This June, the OUP Philosophy team honors Bertrand Russell (May 18, 1872 – February 2, 1970) as their Philosopher of the Month. Considered among the most distinguished philosophers of the 20th century, Russell’s style, wit, and contributions to a wide range of philosophical fields made him an influential figure in both academic and popular philosophy. Among his best known philosophical works, the History of Western Philosophy demonstrates the scope of Russell’s curiosity and understanding, and highlights the interrelation of seemingly disparate areas of philosophy.
His most influential work includes his defence of logicism (the view that mathematics is in some important sense reducible to logic), and his theories of definite descriptions and logical atomism. Along with Kurt Gödel, he is also regularly credited with being one of the most important logicians of the 20th century. Russell’s contributions to logic and the foundations of mathematics include his discovery of Russell’s paradox, his detailed development of logicism, his development of the theory of types, and his refining of the first-order predicate calculus.
Russell discovered the paradox that bears his name in 1901, while working on his Principles of Mathematics (1903). The paradox arises in connection with the set of all sets that are not members of themselves. Such a set, if it exists, will be a member of itself if and only if it is not a member of itself. The paradox is significant since, using classical logic, all sentences are entailed by a contradiction. Russell’s discovery thus prompted a large amount of work in logic, set theory, and the philosophy and foundations of mathematics.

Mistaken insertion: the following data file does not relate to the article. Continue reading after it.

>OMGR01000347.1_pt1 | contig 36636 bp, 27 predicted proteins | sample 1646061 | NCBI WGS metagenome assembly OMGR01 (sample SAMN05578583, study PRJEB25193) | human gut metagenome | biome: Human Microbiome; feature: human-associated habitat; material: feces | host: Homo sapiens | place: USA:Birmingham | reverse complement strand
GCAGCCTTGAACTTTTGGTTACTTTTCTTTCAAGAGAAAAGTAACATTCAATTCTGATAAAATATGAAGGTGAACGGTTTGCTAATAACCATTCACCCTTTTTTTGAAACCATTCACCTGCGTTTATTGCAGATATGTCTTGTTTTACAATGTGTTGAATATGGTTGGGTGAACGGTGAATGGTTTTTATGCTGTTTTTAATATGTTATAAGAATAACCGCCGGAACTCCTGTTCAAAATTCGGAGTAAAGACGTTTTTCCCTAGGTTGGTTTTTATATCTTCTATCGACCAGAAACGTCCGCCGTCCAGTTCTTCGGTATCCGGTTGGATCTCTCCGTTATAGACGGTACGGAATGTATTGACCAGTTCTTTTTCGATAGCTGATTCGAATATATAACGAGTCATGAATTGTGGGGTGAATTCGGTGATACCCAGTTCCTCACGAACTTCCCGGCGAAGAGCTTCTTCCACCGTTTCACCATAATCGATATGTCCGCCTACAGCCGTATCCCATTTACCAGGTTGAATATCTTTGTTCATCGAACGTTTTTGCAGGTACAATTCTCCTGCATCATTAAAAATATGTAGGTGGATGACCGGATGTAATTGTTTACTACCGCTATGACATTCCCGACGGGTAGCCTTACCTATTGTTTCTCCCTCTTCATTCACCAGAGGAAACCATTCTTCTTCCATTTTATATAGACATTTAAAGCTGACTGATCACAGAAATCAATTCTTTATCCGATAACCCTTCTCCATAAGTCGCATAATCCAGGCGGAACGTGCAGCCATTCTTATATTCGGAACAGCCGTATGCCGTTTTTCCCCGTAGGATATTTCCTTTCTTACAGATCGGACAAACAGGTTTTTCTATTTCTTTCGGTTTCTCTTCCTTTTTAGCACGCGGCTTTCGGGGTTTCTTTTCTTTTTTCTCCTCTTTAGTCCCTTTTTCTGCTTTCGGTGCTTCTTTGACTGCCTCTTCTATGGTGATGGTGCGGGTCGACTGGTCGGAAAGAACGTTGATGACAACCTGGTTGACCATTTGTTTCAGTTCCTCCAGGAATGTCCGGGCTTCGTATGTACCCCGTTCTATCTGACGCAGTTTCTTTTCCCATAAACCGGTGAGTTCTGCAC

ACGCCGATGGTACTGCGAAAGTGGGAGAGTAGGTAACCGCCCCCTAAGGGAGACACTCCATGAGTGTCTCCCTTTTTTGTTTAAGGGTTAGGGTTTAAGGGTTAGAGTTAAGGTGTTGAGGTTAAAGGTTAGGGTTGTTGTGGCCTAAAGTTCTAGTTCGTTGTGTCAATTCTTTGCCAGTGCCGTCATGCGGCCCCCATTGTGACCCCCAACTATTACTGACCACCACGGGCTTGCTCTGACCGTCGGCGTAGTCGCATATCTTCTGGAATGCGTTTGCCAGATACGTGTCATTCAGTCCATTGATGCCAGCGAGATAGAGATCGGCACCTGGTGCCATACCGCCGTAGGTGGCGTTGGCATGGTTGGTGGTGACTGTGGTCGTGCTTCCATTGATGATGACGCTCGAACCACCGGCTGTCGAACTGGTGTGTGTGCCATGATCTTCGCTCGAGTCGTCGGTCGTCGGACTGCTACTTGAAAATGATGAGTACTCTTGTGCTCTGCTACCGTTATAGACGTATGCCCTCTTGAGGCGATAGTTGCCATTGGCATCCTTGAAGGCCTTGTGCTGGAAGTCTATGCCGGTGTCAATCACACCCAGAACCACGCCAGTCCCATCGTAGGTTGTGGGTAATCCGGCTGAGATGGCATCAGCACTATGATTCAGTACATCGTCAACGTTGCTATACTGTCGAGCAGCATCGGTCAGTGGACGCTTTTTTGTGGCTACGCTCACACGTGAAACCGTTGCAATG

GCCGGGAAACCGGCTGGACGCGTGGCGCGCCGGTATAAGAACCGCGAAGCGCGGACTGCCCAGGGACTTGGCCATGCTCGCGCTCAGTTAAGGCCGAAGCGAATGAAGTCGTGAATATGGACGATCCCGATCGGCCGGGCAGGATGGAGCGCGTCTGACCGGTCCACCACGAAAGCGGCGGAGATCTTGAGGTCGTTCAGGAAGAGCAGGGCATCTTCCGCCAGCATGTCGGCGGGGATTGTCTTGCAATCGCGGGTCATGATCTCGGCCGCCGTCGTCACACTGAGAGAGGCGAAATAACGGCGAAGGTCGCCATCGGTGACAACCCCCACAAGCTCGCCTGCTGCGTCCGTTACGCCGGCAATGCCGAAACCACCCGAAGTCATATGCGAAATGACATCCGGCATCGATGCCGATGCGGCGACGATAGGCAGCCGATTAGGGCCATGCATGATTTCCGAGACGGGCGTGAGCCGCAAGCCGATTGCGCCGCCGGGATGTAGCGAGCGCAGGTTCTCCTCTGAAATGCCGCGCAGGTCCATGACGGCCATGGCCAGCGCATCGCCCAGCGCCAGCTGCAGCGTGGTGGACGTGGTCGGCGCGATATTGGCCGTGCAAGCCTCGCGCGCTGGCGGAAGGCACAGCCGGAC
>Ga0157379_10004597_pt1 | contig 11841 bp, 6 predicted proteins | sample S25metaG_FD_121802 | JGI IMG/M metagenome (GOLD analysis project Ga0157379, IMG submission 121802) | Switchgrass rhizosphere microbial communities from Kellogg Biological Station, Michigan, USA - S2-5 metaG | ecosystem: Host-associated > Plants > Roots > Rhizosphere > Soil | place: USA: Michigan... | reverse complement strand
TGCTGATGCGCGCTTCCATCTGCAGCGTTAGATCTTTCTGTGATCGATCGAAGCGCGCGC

Russell was the President of the Aristotelian Society, and along with G. E. Moore, is generally recognized as one of the founders of analytic philosophy. Among his most important philosophical contributions is his theory of descriptions, which distinguished between the logical and grammatical subject of propositions, and developed a theory of meaning which was able to avoid the popular view that the grammatical subjects of all meaningful propositions must refer to objects which in some sense exist.
Russell is remembered not only for his own outstanding philosophical achievements but also for the crucially important personal encouragement that he gave to his student Ludwig Wittgenstein, who might very well have abandoned philosophy had not Russell seen the importance of the Tractatus logico-philosophicus, which appeared in 1922 and for which Russell wrote a highly significant introduction. In later life Russell gradually withdrew from his logical studies, and then from his philosophical work, towards political concerns and, especially, dedication to the cause of nuclear disarmament. Awarded the Order of Merit in 1949 and the Nobel Prize for Literature in 1950, Russell remained a prominent public figure until his death at the age of ninety-seven.
Featured image credit: the Wren Library at Nevile’s Court of Trinity College. Photo by Cmglee. CC BY-SA 3.0 via Wikimedia Commons.